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Daviess County Bicentennial Festival

County Government History

County Government Under Early Kentucky Constitutions

Kentucky’s first two constitutions provided for the appointment of justices of the peace. These constitutions did not specify the duties of this office, nor did they establish a body for the administration of county business.

The 1850 Constitution established a court of claims in each county, composed of the county judge and the justices of the peace and became the primary governing body of the county, levying taxes, making appropriations, and otherwise controlling county affairs. This body is the forerunner of our the current fiscal court.

The 1850 Constitution did not specify the number of justices of the peace a county should have. The Constitution only provided that the county was to be divided into election precincts, with each precinct entitled to elect two justices of the peace. Without a constitutional limit, the number of justices per county gradually increased, and it has been estimated that by 1889 there were around 2,000 justices statewide, an average of nearly 17 per county.

At the 1890 Constitutional Convention there was considerable sentiment in favor of establishing the commission form of government for all the counties of the state. The determination of the structure of county government was delegated to the Committee on County Courts, which was reluctant to completely abolish the court of claims, but it did provide that the county governing body should be titled the “fiscal court.”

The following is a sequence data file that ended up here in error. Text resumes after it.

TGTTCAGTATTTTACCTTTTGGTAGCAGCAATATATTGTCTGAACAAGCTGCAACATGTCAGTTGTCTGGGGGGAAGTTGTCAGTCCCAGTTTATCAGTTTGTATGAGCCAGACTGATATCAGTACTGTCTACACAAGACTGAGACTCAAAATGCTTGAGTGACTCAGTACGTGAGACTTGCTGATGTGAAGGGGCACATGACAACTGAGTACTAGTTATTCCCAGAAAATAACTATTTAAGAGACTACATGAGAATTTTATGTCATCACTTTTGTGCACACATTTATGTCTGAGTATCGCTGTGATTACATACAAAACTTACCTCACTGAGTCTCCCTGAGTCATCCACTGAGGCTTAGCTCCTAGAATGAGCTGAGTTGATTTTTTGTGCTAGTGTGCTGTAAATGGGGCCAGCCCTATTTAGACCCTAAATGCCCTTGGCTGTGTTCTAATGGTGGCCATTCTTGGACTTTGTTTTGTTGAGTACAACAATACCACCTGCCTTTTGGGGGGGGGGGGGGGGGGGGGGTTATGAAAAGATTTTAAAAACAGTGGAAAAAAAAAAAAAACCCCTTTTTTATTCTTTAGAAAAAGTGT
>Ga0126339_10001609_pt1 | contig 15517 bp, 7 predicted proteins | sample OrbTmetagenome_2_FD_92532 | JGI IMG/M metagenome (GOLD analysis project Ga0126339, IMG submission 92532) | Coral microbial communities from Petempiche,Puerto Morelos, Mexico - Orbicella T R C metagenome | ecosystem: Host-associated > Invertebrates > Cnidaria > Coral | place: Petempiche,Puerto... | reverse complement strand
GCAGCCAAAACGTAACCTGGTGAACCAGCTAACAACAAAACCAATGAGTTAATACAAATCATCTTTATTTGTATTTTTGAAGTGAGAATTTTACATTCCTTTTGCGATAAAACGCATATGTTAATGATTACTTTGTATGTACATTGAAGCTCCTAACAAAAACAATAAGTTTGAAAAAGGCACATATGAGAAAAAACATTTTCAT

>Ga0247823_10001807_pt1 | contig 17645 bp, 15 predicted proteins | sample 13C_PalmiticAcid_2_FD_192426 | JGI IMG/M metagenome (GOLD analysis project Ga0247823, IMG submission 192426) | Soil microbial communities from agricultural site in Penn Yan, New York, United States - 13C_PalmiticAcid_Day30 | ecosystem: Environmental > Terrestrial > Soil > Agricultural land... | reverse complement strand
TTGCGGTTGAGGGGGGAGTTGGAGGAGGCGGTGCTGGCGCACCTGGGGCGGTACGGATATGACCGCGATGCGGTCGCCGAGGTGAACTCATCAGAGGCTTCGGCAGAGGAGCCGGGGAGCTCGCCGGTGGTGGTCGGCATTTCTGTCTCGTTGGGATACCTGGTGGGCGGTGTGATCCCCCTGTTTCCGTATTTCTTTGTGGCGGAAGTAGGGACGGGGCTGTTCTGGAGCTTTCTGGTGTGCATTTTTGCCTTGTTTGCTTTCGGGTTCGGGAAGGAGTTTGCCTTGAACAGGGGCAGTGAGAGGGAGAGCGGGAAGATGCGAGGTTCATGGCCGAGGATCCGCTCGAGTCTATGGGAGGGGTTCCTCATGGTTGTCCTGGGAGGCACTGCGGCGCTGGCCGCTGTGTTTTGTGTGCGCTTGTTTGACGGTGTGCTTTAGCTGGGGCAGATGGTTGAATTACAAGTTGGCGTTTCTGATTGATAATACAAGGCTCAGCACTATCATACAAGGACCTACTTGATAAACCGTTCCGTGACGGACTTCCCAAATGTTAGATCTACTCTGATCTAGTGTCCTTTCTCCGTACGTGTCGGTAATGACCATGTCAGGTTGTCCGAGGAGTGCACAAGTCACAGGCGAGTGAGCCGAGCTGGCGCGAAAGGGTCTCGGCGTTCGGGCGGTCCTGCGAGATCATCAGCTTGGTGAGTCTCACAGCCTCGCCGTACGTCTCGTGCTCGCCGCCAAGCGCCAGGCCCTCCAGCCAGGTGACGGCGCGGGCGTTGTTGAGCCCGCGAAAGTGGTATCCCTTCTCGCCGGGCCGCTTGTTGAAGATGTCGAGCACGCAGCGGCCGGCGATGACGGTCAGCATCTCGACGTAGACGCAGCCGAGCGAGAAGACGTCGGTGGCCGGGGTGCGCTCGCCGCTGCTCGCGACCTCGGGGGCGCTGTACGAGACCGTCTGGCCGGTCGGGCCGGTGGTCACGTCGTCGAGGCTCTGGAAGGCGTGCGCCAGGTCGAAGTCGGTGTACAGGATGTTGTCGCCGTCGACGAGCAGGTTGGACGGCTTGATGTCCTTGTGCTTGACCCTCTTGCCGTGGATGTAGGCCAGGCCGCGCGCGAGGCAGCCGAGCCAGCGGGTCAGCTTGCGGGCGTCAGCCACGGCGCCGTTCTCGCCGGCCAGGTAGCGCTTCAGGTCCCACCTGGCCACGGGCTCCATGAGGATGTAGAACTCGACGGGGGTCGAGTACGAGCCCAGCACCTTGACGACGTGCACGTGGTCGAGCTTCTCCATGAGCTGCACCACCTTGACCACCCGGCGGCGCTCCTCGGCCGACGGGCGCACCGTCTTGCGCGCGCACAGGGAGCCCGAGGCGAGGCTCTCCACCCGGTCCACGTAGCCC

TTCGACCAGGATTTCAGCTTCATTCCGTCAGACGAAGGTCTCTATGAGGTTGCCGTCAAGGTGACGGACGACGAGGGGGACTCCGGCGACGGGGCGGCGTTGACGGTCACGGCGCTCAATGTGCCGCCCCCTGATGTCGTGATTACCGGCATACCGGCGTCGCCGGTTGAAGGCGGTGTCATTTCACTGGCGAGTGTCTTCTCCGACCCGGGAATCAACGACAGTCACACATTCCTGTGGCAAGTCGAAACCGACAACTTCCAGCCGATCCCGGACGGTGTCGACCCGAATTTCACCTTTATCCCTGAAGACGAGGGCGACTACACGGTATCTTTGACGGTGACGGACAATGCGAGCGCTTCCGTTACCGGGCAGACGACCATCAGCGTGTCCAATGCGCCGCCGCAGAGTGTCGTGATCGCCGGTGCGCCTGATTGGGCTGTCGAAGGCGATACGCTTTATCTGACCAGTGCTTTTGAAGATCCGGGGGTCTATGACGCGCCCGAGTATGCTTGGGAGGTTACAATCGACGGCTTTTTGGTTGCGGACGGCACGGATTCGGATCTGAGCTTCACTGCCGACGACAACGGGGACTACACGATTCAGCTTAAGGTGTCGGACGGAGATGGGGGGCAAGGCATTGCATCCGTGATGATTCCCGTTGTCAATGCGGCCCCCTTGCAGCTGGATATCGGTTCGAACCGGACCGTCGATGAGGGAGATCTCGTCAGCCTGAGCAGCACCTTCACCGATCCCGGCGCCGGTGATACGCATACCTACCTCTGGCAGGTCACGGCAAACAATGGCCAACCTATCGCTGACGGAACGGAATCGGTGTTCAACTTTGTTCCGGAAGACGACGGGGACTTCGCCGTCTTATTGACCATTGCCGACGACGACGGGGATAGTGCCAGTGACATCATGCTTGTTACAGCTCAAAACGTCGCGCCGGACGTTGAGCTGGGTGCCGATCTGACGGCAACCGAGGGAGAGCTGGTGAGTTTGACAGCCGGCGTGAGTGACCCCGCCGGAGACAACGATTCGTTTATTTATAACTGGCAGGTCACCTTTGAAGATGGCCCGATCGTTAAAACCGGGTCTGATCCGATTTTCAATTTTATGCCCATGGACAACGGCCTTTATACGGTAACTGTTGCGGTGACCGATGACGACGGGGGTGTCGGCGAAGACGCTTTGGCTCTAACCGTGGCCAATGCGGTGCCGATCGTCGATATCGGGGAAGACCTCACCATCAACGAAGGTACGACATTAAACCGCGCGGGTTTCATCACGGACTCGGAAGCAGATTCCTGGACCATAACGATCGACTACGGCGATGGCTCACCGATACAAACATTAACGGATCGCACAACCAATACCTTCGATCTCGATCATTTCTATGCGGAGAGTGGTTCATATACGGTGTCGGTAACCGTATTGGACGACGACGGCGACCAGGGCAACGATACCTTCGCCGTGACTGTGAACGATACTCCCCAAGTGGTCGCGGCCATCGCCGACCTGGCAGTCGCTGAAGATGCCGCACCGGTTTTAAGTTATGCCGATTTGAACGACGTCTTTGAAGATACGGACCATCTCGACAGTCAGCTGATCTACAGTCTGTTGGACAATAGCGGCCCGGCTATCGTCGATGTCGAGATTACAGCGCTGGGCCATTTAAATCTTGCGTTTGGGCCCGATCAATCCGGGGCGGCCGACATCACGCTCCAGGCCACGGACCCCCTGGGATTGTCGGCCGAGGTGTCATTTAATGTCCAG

As finally adopted, Section 144 of the Constitution requires that a county have a fiscal court made up of either the county judge and from three to eight justices of the peace or the county judge and three county commissioners. Daviess County has a commissioner form of government, which it approved in 1916 by a vote of 1,979-1,572. The important difference in the two types of fiscal courts is the manner of election of their members: justices of the peace or magistrates, as they are sometimes called, are elected from districts in the general election, while commissioners are elected from the county at large in general elections. KRS 67.060 put into place procedures for allowing the voters of a county to choose their form of fiscal court.

Most Kentucky counties are governed by fiscal courts composed of the justices of the peace and the judge/executive. Of Kentucky’s 120 counties, over 100 have this type of governing body. However, the few counties with the commissioner form include most of the Commonwealth’s most populous counties, so nearly half of all Kentuckians actually live in counties with a county commissioner type of fiscal court.


By virtue of Section 144 of the Constitution, the county judge/executive is a member and the presiding officer of the fiscal court. Over the years court rulings have established the judge/executive’s powers as a fiscal court member. In fiscal court meetings the judge/executive is on equal footing with other fiscal court members. The courts have held that as a member of the fiscal court, the judge/executive has the same powers as any other member of the fiscal court, including the power to vote on all matters coming before the court. In addition to duties related to the fiscal court, the judge/executive has extensive executive and administrative duties. Other fiscal court members, the justices of the peace or county commissioners, possess official power only as members of the court. When the fiscal court is adjourned, magistrates and commissioners do not have administrative or executive power in relation to county government (OAG 78-402).